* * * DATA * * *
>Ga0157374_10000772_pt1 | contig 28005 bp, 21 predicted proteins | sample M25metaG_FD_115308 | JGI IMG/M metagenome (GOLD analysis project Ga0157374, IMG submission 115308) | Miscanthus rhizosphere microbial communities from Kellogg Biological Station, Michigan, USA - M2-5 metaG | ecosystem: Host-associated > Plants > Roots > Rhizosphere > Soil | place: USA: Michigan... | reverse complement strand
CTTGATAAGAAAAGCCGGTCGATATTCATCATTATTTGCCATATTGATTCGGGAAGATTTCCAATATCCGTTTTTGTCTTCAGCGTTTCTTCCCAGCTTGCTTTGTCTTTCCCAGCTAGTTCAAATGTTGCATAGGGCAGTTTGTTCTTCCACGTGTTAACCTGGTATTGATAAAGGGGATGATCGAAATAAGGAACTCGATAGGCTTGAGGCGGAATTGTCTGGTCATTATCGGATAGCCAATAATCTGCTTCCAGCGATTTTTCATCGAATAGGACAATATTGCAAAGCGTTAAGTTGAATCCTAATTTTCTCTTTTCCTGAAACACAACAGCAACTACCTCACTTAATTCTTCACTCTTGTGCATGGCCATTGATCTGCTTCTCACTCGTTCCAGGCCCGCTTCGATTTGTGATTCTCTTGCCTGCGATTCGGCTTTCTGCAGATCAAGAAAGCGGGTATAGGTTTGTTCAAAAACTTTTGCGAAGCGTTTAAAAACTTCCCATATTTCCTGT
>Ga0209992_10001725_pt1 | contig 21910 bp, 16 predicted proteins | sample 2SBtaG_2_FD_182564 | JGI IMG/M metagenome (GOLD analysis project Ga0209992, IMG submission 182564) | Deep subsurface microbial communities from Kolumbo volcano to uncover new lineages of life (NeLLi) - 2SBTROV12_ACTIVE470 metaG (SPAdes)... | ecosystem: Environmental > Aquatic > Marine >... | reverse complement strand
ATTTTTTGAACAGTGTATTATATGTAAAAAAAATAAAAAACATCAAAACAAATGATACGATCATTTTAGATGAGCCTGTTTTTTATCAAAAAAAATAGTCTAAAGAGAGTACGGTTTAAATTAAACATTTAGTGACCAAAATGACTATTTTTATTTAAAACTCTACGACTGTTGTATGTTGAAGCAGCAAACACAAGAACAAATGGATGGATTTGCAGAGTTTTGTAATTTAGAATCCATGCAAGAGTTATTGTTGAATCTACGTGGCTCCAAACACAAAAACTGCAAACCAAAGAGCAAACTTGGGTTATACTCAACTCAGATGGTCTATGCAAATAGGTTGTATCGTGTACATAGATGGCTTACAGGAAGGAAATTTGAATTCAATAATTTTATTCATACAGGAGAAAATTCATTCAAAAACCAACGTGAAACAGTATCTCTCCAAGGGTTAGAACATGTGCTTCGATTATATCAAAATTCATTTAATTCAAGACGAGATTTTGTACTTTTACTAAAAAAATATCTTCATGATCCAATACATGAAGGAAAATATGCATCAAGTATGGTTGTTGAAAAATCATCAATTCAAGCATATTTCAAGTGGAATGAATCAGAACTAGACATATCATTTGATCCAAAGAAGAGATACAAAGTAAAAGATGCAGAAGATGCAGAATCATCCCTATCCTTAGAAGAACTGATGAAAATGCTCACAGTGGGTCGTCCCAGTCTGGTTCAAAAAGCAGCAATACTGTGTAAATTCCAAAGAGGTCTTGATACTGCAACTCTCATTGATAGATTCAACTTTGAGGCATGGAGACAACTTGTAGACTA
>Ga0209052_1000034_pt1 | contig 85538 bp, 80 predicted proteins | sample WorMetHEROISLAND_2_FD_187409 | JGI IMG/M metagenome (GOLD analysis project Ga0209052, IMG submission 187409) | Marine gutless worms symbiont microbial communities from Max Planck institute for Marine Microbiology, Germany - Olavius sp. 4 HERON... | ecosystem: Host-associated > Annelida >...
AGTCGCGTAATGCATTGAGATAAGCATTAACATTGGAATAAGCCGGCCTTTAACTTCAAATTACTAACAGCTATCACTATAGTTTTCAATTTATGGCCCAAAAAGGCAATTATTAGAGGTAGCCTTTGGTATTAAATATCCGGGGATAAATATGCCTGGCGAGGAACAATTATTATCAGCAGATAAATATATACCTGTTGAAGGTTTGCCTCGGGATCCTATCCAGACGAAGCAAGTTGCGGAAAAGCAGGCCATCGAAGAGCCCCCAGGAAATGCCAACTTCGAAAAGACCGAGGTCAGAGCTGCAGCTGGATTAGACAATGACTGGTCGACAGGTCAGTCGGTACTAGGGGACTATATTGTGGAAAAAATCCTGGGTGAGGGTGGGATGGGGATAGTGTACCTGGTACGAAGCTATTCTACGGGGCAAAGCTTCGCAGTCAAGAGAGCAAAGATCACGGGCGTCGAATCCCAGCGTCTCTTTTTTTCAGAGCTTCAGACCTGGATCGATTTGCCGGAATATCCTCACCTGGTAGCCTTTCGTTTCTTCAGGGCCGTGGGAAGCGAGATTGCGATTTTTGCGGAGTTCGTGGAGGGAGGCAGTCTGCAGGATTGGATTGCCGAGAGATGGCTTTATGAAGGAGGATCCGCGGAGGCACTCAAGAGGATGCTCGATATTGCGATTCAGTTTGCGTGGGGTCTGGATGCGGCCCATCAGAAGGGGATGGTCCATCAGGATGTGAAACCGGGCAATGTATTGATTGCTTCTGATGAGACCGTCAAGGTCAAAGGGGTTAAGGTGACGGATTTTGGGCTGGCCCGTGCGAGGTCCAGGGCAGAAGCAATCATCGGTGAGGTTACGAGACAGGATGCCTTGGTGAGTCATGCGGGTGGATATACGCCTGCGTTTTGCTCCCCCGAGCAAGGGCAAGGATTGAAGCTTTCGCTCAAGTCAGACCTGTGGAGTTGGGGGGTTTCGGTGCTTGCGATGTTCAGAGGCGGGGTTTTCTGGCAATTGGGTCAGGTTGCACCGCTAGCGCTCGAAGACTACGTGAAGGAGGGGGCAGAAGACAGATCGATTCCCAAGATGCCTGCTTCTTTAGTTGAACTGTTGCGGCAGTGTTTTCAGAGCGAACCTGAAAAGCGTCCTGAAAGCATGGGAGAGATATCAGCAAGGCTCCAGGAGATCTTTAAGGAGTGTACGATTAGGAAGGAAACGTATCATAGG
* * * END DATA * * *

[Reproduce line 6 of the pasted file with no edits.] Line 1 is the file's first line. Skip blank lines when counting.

AGTCGCGTAATGCATTGAGATAAGCATTAACATTGGAATAAGCCGGCCTTTAACTTCAAATTACTAACAGCTATCACTATAGTTTTCAATTTATGGCCCAAAAAGGCAATTATTAGAGGTAGCCTTTGGTATTAAATATCCGGGGATAAATATGCCTGGCGAGGAACAATTATTATCAGCAGATAAATATATACCTGTTGAAGGTTTGCCTCGGGATCCTATCCAGACGAAGCAAGTTGCGGAAAAGCAGGCCATCGAAGAGCCCCCAGGAAATGCCAACTTCGAAAAGACCGAGGTCAGAGCTGCAGCTGGATTAGACAATGACTGGTCGACAGGTCAGTCGGTACTAGGGGACTATATTGTGGAAAAAATCCTGGGTGAGGGTGGGATGGGGATAGTGTACCTGGTACGAAGCTATTCTACGGGGCAAAGCTTCGCAGTCAAGAGAGCAAAGATCACGGGCGTCGAATCCCAGCGTCTCTTTTTTTCAGAGCTTCAGACCTGGATCGATTTGCCGGAATATCCTCACCTGGTAGCCTTTCGTTTCTTCAGGGCCGTGGGAAGCGAGATTGCGATTTTTGCGGAGTTCGTGGAGGGAGGCAGTCTGCAGGATTGGATTGCCGAGAGATGGCTTTATGAAGGAGGATCCGCGGAGGCACTCAAGAGGATGCTCGATATTGCGATTCAGTTTGCGTGGGGTCTGGATGCGGCCCATCAGAAGGGGATGGTCCATCAGGATGTGAAACCGGGCAATGTATTGATTGCTTCTGATGAGACCGTCAAGGTCAAAGGGGTTAAGGTGACGGATTTTGGGCTGGCCCGTGCGAGGTCCAGGGCAGAAGCAATCATCGGTGAGGTTACGAGACAGGATGCCTTGGTGAGTCATGCGGGTGGATATACGCCTGCGTTTTGCTCCCCCGAGCAAGGGCAAGGATTGAAGCTTTCGCTCAAGTCAGACCTGTGGAGTTGGGGGGTTTCGGTGCTTGCGATGTTCAGAGGCGGGGTTTTCTGGCAATTGGGTCAGGTTGCACCGCTAGCGCTCGAAGACTACGTGAAGGAGGGGGCAGAAGACAGATCGATTCCCAAGATGCCTGCTTCTTTAGTTGAACTGTTGCGGCAGTGTTTTCAGAGCGAACCTGAAAAGCGTCCTGAAAGCATGGGAGAGATATCAGCAAGGCTCCAGGAGATCTTTAAGGAGTGTACGATTAGGAAGGAAACGTATCATAGG